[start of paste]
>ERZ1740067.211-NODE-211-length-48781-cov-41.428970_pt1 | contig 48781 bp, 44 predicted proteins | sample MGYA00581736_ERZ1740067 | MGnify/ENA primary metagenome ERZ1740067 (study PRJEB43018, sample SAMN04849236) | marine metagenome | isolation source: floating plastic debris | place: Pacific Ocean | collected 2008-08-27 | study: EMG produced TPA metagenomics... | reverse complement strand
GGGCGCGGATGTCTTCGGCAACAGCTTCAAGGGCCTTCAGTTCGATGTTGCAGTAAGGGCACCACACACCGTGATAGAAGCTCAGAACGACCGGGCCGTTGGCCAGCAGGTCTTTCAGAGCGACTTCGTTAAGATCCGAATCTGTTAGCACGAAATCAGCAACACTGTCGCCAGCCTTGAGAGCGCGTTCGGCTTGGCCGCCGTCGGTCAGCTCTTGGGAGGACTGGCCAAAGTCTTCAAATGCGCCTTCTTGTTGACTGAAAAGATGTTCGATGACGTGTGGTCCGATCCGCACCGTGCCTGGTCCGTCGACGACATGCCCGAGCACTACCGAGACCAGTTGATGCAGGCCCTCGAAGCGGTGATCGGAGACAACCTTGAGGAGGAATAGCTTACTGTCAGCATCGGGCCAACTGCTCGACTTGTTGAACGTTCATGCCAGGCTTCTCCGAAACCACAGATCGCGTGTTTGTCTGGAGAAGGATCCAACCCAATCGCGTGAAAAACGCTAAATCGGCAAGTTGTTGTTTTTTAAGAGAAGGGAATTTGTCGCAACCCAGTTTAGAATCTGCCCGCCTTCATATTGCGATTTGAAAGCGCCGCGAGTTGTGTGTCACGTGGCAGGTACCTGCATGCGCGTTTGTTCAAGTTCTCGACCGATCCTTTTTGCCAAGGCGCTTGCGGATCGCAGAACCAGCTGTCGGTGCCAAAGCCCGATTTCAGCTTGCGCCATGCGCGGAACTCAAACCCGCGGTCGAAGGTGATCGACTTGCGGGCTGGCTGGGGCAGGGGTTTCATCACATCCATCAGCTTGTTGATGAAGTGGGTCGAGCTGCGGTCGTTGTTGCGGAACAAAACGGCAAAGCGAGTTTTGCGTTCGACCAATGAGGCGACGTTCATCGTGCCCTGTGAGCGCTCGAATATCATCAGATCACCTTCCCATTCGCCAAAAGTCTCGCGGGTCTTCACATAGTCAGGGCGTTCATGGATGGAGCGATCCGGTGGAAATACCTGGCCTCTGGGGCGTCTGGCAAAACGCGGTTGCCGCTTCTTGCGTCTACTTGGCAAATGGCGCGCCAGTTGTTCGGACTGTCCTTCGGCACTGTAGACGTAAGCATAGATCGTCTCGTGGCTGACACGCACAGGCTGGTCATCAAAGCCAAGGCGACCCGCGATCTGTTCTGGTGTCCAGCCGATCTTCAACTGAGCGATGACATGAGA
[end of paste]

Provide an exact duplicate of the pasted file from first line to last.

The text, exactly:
>ERZ1740067.211-NODE-211-length-48781-cov-41.428970_pt1 | contig 48781 bp, 44 predicted proteins | sample MGYA00581736_ERZ1740067 | MGnify/ENA primary metagenome ERZ1740067 (study PRJEB43018, sample SAMN04849236) | marine metagenome | isolation source: floating plastic debris | place: Pacific Ocean | collected 2008-08-27 | study: EMG produced TPA metagenomics... | reverse complement strand
GGGCGCGGATGTCTTCGGCAACAGCTTCAAGGGCCTTCAGTTCGATGTTGCAGTAAGGGCACCACACACCGTGATAGAAGCTCAGAACGACCGGGCCGTTGGCCAGCAGGTCTTTCAGAGCGACTTCGTTAAGATCCGAATCTGTTAGCACGAAATCAGCAACACTGTCGCCAGCCTTGAGAGCGCGTTCGGCTTGGCCGCCGTCGGTCAGCTCTTGGGAGGACTGGCCAAAGTCTTCAAATGCGCCTTCTTGTTGACTGAAAAGATGTTCGATGACGTGTGGTCCGATCCGCACCGTGCCTGGTCCGTCGACGACATGCCCGAGCACTACCGAGACCAGTTGATGCAGGCCCTCGAAGCGGTGATCGGAGACAACCTTGAGGAGGAATAGCTTACTGTCAGCATCGGGCCAACTGCTCGACTTGTTGAACGTTCATGCCAGGCTTCTCCGAAACCACAGATCGCGTGTTTGTCTGGAGAAGGATCCAACCCAATCGCGTGAAAAACGCTAAATCGGCAAGTTGTTGTTTTTTAAGAGAAGGGAATTTGTCGCAACCCAGTTTAGAATCTGCCCGCCTTCATATTGCGATTTGAAAGCGCCGCGAGTTGTGTGTCACGTGGCAGGTACCTGCATGCGCGTTTGTTCAAGTTCTCGACCGATCCTTTTTGCCAAGGCGCTTGCGGATCGCAGAACCAGCTGTCGGTGCCAAAGCCCGATTTCAGCTTGCGCCATGCGCGGAACTCAAACCCGCGGTCGAAGGTGATCGACTTGCGGGCTGGCTGGGGCAGGGGTTTCATCACATCCATCAGCTTGTTGATGAAGTGGGTCGAGCTGCGGTCGTTGTTGCGGAACAAAACGGCAAAGCGAGTTTTGCGTTCGACCAATGAGGCGACGTTCATCGTGCCCTGTGAGCGCTCGAATATCATCAGATCACCTTCCCATTCGCCAAAAGTCTCGCGGGTCTTCACATAGTCAGGGCGTTCATGGATGGAGCGATCCGGTGGAAATACCTGGCCTCTGGGGCGTCTGGCAAAACGCGGTTGCCGCTTCTTGCGTCTACTTGGCAAATGGCGCGCCAGTTGTTCGGACTGTCCTTCGGCACTGTAGACGTAAGCATAGATCGTCTCGTGGCTGACACGCACAGGCTGGTCATCAAAGCCAAGGCGACCCGCGATCTGTTCTGGTGTCCAGCCGATCTTCAACTGAGCGATGACATGAGA